Those are hand weapons on the left, boars in the back right and archers in the front right.

Here's a clean shot of the boar riders.

And the hand weapon guys.

 And and the bowmen.  The eight I got feature a great selection with a wide variety of shields and cloaks, which would be great for a normal 10mm fighting force.  It makes the four boxes I'm building a little eclectic, but they'll do.

Eight goblins is actually a little light for a fighting force in most games, even if they include a couple of mounted outriders, but I don't expect them to fight alone.  They'll usually be paired up with an ogre or two, slaves to a wizard, or teamed up with some orcs.  Above, you can see how well the darker skinned and smaller goblins stack up against their larger orc brethren.  The orcs are from Copplestone, and have a little more detail, but these are two great foes that work great together.




Friday, January 26, 2018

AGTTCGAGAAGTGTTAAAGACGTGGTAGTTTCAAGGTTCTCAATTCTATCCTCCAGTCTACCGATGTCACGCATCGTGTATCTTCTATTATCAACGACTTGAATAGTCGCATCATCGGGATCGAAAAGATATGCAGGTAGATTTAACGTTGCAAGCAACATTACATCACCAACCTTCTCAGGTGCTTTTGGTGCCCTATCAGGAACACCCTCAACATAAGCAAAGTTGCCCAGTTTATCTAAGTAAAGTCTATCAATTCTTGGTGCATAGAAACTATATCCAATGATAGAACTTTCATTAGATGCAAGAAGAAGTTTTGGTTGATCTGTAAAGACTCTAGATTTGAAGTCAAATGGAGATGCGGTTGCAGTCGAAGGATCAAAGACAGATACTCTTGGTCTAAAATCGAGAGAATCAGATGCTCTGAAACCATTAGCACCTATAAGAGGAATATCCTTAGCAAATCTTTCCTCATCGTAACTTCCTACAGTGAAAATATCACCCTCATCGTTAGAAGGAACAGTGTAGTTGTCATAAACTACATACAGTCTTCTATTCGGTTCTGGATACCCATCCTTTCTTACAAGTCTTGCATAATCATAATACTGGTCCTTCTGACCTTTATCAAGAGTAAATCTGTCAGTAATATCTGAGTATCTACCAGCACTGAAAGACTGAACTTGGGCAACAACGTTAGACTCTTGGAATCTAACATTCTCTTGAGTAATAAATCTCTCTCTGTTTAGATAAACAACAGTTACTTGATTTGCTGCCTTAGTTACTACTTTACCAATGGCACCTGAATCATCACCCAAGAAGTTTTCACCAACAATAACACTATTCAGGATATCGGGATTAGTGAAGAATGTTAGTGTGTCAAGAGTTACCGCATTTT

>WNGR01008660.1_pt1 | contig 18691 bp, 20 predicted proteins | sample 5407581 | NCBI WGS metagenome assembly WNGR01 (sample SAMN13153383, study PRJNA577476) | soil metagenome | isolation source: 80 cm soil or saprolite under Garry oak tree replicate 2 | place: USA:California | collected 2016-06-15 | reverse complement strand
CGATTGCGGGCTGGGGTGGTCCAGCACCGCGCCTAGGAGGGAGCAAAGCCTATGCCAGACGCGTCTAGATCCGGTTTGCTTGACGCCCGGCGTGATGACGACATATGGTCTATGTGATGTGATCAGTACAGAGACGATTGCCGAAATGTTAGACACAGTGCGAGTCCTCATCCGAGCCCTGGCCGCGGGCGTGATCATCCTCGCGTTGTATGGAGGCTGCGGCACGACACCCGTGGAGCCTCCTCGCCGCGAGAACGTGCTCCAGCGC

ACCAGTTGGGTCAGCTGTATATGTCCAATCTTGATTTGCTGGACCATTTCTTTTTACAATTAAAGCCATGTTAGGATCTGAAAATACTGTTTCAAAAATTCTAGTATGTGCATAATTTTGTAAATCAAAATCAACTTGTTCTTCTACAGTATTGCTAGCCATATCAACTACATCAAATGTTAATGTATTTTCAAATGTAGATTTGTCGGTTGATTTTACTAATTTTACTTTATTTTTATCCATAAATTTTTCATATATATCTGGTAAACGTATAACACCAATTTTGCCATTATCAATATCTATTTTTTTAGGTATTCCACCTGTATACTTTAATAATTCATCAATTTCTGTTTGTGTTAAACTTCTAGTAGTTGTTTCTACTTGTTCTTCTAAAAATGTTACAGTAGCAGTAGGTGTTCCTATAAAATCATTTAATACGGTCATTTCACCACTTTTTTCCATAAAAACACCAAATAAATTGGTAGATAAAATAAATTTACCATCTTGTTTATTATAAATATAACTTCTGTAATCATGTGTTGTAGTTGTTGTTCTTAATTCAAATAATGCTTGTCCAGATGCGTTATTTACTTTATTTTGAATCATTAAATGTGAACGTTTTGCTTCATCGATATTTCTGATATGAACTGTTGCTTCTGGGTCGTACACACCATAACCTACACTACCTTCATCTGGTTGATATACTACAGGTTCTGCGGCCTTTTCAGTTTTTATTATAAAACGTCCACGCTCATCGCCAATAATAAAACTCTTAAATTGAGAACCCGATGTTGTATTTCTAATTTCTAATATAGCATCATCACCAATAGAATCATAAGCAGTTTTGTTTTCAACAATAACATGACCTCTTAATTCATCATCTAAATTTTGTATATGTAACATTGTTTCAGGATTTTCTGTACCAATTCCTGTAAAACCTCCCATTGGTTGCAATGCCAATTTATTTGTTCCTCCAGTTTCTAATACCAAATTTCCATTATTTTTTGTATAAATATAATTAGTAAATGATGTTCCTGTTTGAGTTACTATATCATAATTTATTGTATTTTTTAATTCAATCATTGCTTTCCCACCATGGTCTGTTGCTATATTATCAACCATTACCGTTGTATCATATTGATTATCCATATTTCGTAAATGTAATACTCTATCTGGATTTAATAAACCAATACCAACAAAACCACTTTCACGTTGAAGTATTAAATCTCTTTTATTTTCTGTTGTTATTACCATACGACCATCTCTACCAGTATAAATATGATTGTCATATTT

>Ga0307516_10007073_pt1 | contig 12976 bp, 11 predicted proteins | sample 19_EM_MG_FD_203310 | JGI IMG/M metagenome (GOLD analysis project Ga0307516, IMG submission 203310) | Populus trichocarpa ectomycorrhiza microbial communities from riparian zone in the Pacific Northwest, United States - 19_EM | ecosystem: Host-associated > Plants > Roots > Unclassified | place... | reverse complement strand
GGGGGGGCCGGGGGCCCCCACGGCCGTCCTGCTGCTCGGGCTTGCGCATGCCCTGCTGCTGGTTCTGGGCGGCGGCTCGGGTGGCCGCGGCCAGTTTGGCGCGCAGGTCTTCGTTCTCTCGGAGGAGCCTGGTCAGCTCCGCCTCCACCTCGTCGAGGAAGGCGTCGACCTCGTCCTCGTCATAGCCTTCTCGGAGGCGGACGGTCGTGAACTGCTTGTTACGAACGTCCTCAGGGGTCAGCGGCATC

Scale Mail

One of the things every wargamer wants to know prior to purchasing figures is, "How will these figures match with the ones I've already got."  Some think that this question becomes more critical at the smaller scales, because a millimeter out of six or ten is a much bigger difference than one out of 28 or 30.  Personally, the smaller scales are less detailed, and so if there's a slight difference in scale, I think it matters less.

In the interests of furthering the culture of the hobby, and now that I'm back into 10mm skirmish, here's a few shots of my figures from various manufacturers that shows how well they all stand with each other.



Sorry for the focus on that last one.  You can see the heights well enough.  That's a Copplestone, Pendraken (I think - I might have those two reversed) and Irregular elf in each shot.  Bear in mind we're comparing wood elves to high elves, so in my mind a little height difference is understandable.

Monday, January 22, 2018

Make Gondolin Great Again


The One box to Rule Them All continues apace.  Ten bucks netted me all these figures - four complete elven warbands.  The bright blue and yellow will help them stand out against other figures and the ground cover.  Note the dark green bases, which should help as well.